Tag Archives: government spending

US Senate Republicans may dump border wall funding to reduce "shutdown" theatrics

Source: New York Daily News

"Senate Republicans indicated on Tuesday they have no plans to shut down the government [sic] over a fight for money for a border wall. Sen. Roy Blunt (R-Mo.), a member of GOP leadership, told reporters Tuesday afternoon that a bill to keep the government funded after April 28 was coming together, and suggested the funding for the wall wouldn't be included. … Republicans will need some Democratic support to avoid a government shutdow [sic] at the end of April, and Democrats have indicated they'd block any bill that included funds for a wall." (03/28/17)


Defund the National Endowment for the arts — for art's sake

Source: National Review
by Kevin D Williamson

"The case against the NEA is not that abolishing it will save the federal government a tremendous amount of money. It won't. The NEA’s budget is, relatively speaking, chickenfeed — $148 million this year. (Which is literally less than Tyson spends on chickenfeed, if you were wondering.) We are not going to balance the budget on cuts — even cuts of 100 percent — to the NEA, the National Endowment for the Humanities, and foreign aid. … The case against the NEA is that it is bad for art and bad for artists." (03/23/17)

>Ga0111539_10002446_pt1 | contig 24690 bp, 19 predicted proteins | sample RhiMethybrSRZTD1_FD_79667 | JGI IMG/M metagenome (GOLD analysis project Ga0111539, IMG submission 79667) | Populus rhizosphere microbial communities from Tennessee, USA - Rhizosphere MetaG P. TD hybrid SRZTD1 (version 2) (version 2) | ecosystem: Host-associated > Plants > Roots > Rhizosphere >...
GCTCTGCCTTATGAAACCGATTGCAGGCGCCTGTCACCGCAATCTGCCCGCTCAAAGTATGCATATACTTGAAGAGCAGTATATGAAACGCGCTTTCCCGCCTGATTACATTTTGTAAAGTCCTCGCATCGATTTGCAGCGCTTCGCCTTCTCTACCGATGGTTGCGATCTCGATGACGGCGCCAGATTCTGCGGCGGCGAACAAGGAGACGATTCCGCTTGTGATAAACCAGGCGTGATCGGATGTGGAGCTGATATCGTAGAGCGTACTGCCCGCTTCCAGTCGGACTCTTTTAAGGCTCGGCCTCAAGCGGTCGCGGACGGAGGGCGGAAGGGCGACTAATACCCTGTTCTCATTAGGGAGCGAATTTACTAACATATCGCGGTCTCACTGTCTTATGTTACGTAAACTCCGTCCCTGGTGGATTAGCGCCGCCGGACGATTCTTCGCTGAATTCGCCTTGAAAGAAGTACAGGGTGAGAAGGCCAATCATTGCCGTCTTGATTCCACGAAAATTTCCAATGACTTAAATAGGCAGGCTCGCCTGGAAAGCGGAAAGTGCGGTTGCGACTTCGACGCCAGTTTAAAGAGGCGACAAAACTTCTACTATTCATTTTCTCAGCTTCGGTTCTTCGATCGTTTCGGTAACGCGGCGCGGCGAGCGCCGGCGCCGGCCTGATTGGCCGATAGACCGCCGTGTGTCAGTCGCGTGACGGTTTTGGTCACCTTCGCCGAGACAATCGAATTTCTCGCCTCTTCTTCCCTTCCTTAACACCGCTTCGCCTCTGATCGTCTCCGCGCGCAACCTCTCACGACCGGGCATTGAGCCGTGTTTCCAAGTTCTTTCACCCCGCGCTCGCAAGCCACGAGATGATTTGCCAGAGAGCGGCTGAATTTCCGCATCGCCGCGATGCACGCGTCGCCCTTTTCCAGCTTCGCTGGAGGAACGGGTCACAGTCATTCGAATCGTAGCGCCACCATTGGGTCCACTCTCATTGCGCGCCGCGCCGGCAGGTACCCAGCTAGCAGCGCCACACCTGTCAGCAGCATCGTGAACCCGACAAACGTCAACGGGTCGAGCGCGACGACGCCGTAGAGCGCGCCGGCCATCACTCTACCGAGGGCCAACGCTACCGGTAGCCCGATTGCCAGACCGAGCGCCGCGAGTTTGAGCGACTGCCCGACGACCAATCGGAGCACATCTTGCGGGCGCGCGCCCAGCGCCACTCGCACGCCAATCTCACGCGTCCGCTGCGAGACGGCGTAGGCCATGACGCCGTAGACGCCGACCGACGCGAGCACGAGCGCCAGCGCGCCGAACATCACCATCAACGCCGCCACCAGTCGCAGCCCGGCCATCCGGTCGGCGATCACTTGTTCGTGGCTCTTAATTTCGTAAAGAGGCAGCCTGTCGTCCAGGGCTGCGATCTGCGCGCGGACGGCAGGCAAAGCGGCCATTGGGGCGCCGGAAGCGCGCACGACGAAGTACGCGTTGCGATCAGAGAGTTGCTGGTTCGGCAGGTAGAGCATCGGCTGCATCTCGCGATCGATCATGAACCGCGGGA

Deficit spending for the working class Canadians

Source: Mises Canada
by Caleb McMillan

"While an Angus Reid poll from a December 2015 showed only a marginal concern about federal deficits, the fact that the federal government is spending more than it takes in in taxes is now a chief concern among Canadians. An Angus Reid Institute survey released Monday ranked deficits and federal government spending as the third 'most important issues facing Canada today,' trailing 'the economy' and 'health care.' The poll comes two days before the Liberal government's 2017 budget announcement." (03/21/17)


Trump proposes a budget

Source: Common Sense
by Paul Jacob

"Will Donald Trump, infamously successful businessman, actually do something about the federal government's out-of-control deficits and mounting debt? … Can united government under the GOP cut even these most obviously least necessary aspects of government subsidy? I'm not holding any pockets of air in my two lungs." (03/22/17)


Trump's budgetary blueprint retains America's welfare state

Source: Future of Freedom Foundation
by Richard M Ebeling

"[A] cursory or a detailed look at President Trump's budgetary proposals reveals that he plans to leave the 'entitlement programs' — Social Security, Medicare and related spending — untouched while merely reallocating the approximately 30 percent of the federal budget's 'discretionary' expenditures from one set of activities to another. Neither the total amount of government spending nor the likely budget deficit is threatened with meaningful reduction." (03/20/17)


Trump's budget proposal makes dramatic cuts (a whopping 1/3 of 1% of discretionary spending!) to federal government

Source: NBC News